He also got a chance to play Augusta National with his son during a visit in mid-March.
It was the fourth trip to Augusta National that Parziale had taken in an effort to learn the course.
“The biggest thing is learning the spots around the greens where you can’t play from,” Matt said. “Because there are some spots you can’t play from. I’ve had a great (Augusta National) caddie, he’s been awesome. He’s shown me all the areas. It’s great to just take it all in. I’ve really enjoyed the time preparing, getting ready for it.”
The timing of Parziale’s Mid-Amateur victory and Masters appearance have been uncanny for a number of reasons, including the fact Parziale’s idol, Tiger Woods, is healthy and playing for the first time since 2015.
Parziale didn’t know Woods, but he received a congratulatory letter from the 14-time major champion after he won the Mid-Amateur.
“I thought it was incredible,” Parziale said.
Then, in February, Parziale was invited by fellow Massachusetts native and friend James Driscoll, a Web.com Tour player the previous three years, to play at Medalist Club, his home course in Hobe Sound, Fla. It also happens to be where Woods often plays and he was there that day.
“I said hello to him and he was great to talk to. He was kind. We talked for three or four minutes.”
Did he try to set up a practice round with the four-time Masters champion?
“I thought I’d reach out up there,” Parziale said. “He’s a busy guy. I understand all the requests he gets. If it happens, great. If it doesn’t, I understand it.”
Another reason why it was a good year to win the Mid-Amateur was because for the first time, the champion earned an exemption into the U.S. Open, which will be played in June at Shinnecock Hills. The Mid-Am victory always earns the winner a spot in the U.S. Amateur, which is at Pebble Beach this year.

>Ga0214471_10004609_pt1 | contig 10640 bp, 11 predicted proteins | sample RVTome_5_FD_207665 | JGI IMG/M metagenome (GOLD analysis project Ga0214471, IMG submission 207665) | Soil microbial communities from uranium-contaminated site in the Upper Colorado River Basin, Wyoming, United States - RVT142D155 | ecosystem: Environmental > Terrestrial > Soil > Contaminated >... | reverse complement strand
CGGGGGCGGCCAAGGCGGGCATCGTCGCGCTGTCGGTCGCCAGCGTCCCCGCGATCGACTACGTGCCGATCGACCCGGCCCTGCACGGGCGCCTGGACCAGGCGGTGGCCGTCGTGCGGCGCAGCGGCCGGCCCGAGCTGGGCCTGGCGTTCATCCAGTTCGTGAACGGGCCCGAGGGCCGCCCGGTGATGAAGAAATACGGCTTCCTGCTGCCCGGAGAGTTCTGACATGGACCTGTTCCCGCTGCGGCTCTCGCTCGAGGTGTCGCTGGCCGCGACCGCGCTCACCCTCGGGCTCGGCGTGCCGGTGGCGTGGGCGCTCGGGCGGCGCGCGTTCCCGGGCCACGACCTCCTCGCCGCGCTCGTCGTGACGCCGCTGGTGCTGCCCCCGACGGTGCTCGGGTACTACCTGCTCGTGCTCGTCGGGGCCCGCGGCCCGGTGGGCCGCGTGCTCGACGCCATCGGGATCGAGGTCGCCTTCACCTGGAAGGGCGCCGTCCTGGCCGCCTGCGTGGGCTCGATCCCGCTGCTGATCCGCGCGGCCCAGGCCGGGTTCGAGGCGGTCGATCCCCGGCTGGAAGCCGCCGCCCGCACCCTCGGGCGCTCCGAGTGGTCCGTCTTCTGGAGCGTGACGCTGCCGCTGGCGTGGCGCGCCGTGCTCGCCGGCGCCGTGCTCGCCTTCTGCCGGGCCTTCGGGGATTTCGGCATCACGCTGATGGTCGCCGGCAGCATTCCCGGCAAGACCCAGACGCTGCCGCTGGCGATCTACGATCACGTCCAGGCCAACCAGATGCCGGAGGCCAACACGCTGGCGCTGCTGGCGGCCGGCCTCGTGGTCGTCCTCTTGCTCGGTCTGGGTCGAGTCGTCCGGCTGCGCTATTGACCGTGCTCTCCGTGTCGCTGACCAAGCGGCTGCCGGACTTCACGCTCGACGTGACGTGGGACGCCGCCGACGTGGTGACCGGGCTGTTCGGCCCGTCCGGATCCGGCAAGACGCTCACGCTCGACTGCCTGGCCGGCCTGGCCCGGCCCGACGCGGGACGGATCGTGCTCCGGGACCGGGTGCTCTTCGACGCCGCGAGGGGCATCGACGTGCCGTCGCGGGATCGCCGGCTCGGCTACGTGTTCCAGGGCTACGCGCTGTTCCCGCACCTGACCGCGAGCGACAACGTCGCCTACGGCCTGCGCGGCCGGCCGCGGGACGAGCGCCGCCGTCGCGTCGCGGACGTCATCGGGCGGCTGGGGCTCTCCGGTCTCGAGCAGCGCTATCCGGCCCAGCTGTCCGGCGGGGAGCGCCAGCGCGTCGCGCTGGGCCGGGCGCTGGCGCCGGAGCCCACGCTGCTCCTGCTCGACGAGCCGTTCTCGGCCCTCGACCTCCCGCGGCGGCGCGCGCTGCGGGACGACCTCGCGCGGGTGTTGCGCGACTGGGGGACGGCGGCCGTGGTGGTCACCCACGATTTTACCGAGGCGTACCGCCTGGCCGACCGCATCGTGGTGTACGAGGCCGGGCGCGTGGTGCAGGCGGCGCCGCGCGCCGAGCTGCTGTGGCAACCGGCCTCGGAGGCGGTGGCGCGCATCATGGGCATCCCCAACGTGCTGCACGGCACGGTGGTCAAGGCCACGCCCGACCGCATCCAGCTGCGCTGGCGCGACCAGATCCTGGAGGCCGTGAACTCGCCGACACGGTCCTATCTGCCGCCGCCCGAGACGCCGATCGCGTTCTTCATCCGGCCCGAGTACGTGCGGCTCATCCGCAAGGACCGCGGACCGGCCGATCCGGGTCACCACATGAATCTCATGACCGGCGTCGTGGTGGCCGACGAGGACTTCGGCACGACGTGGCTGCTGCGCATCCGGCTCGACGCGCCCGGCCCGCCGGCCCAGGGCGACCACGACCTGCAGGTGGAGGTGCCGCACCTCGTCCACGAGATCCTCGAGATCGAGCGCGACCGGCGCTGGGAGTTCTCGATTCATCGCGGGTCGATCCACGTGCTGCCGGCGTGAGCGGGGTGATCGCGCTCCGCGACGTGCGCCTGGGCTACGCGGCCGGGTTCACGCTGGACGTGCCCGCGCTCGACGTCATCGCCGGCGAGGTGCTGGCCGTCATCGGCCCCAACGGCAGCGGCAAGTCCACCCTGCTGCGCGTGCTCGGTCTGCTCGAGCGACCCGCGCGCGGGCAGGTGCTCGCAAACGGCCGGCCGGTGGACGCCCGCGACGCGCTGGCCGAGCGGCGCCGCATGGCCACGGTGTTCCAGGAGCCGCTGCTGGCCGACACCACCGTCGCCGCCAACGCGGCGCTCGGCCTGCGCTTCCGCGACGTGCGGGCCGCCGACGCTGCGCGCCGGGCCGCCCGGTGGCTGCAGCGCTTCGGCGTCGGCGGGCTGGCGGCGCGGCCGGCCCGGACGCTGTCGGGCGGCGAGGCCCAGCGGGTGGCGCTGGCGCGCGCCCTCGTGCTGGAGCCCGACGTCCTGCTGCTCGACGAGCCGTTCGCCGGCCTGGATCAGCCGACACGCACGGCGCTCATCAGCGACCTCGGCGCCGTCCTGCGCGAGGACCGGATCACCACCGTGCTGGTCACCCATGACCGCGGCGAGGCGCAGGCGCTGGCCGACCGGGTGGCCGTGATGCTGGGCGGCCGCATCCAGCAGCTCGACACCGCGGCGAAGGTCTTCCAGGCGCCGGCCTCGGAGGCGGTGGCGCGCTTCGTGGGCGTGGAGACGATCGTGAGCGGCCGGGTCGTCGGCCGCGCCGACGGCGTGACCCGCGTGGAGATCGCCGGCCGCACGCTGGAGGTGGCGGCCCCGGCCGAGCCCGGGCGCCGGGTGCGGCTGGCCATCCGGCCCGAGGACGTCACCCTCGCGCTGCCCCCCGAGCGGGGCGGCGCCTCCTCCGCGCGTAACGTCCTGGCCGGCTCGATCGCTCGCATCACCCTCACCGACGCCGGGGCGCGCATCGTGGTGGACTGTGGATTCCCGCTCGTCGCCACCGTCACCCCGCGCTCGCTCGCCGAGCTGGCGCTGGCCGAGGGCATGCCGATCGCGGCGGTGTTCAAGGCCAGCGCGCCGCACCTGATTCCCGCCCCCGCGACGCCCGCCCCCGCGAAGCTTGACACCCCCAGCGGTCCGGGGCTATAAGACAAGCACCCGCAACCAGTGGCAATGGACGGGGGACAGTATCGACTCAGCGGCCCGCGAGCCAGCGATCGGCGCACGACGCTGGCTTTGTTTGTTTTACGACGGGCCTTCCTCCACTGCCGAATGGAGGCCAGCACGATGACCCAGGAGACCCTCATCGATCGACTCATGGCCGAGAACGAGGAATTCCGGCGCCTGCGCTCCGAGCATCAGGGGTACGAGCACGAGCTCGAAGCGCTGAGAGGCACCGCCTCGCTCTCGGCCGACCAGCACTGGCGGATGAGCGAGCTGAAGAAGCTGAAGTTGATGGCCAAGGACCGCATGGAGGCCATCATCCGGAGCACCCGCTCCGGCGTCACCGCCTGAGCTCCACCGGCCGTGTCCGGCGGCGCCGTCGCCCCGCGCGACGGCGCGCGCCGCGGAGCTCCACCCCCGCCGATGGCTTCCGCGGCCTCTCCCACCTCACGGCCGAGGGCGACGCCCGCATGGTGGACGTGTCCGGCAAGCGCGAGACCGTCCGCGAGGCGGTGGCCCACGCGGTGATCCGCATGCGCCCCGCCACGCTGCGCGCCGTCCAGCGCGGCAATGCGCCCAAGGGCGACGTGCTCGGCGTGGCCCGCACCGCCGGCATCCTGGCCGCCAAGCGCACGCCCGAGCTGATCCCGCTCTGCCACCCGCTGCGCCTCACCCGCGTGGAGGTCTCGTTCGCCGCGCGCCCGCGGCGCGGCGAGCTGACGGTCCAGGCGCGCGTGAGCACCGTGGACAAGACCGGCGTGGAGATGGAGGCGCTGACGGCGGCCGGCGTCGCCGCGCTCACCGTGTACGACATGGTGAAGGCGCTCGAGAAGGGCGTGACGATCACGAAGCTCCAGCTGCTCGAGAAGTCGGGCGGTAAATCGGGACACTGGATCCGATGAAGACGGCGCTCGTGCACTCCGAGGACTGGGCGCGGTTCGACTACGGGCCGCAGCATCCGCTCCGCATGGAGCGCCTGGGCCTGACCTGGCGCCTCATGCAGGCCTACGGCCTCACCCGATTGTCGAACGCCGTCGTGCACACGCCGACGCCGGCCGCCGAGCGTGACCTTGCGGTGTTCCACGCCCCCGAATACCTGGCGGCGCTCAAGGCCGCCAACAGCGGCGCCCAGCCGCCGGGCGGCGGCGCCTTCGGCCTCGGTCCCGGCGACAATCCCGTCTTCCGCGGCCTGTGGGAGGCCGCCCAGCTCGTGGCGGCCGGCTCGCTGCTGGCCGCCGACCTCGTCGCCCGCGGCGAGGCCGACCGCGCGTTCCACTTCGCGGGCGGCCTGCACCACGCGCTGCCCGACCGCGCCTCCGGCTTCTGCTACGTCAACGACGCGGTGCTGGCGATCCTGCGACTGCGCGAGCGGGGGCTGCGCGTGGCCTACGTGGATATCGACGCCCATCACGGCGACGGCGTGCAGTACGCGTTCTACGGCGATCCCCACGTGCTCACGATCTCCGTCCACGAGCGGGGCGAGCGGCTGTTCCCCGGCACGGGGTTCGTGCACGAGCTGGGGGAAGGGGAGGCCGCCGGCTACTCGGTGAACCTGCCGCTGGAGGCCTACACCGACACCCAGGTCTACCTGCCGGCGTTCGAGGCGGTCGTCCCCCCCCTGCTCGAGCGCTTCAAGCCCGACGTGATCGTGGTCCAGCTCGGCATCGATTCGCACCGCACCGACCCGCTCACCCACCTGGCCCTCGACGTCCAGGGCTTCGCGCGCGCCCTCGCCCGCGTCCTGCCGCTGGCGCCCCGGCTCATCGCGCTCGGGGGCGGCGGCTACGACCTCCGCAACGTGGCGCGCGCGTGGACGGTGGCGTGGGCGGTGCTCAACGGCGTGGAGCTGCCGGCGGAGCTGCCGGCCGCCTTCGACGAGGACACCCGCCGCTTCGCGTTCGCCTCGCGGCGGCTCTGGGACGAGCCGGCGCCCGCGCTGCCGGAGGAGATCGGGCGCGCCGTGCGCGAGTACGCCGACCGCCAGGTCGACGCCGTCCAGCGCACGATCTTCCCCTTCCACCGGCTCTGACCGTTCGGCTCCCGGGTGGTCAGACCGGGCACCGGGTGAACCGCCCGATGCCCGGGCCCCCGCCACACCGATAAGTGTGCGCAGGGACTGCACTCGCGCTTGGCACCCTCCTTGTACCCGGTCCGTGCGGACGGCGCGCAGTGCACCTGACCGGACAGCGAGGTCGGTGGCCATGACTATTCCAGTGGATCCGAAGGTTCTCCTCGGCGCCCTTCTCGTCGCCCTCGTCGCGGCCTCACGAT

“I just live to play competitive golf and I love to prepare,” Parziale said. “I’m very fortunate to be able to prepare for one of the biggest - or the biggest - tournament in the world (the Masters) and compete against the best players in the world. That’s what I’m looking forward to. I’m fortunate to be able to do that twice this year.
"It’s been a lot of fun these last few months, preparing and playing in events I don’t normally play in or wouldn’t play. And taking trips I normally wouldn’t take. It’s what I love to do.”
In preparation for the Masters, Parziale took a leave of absence from the fire department starting in late October.
“I’ve been playing well,” he said. “I put some work in last year. I made some more time to work on my game and I really benefited from that. Making it one of the best weeks of my life at the Mid-Am.”
At the Mid-Amateur, which was played at Atlanta’s Capital City Golf Club, Parziale had 10 birdies in 30 holes of the scheduled 36-hole final, winning 8 and 6 over Josh Nichols.
“I’ve worked hard this past year,” Matt Parziale said. “But it’s golf. You can work hard and play bad. And not work hard and play good. I was playing a lot of competitive rounds going in. I put a lot of work just for this reason, to be more competitive on the national level. It’s a long way. Thirty-six holes every day. You get done and it starts over. It takes a lot out of you. But I pretty proud I was able to show up and play well every day.”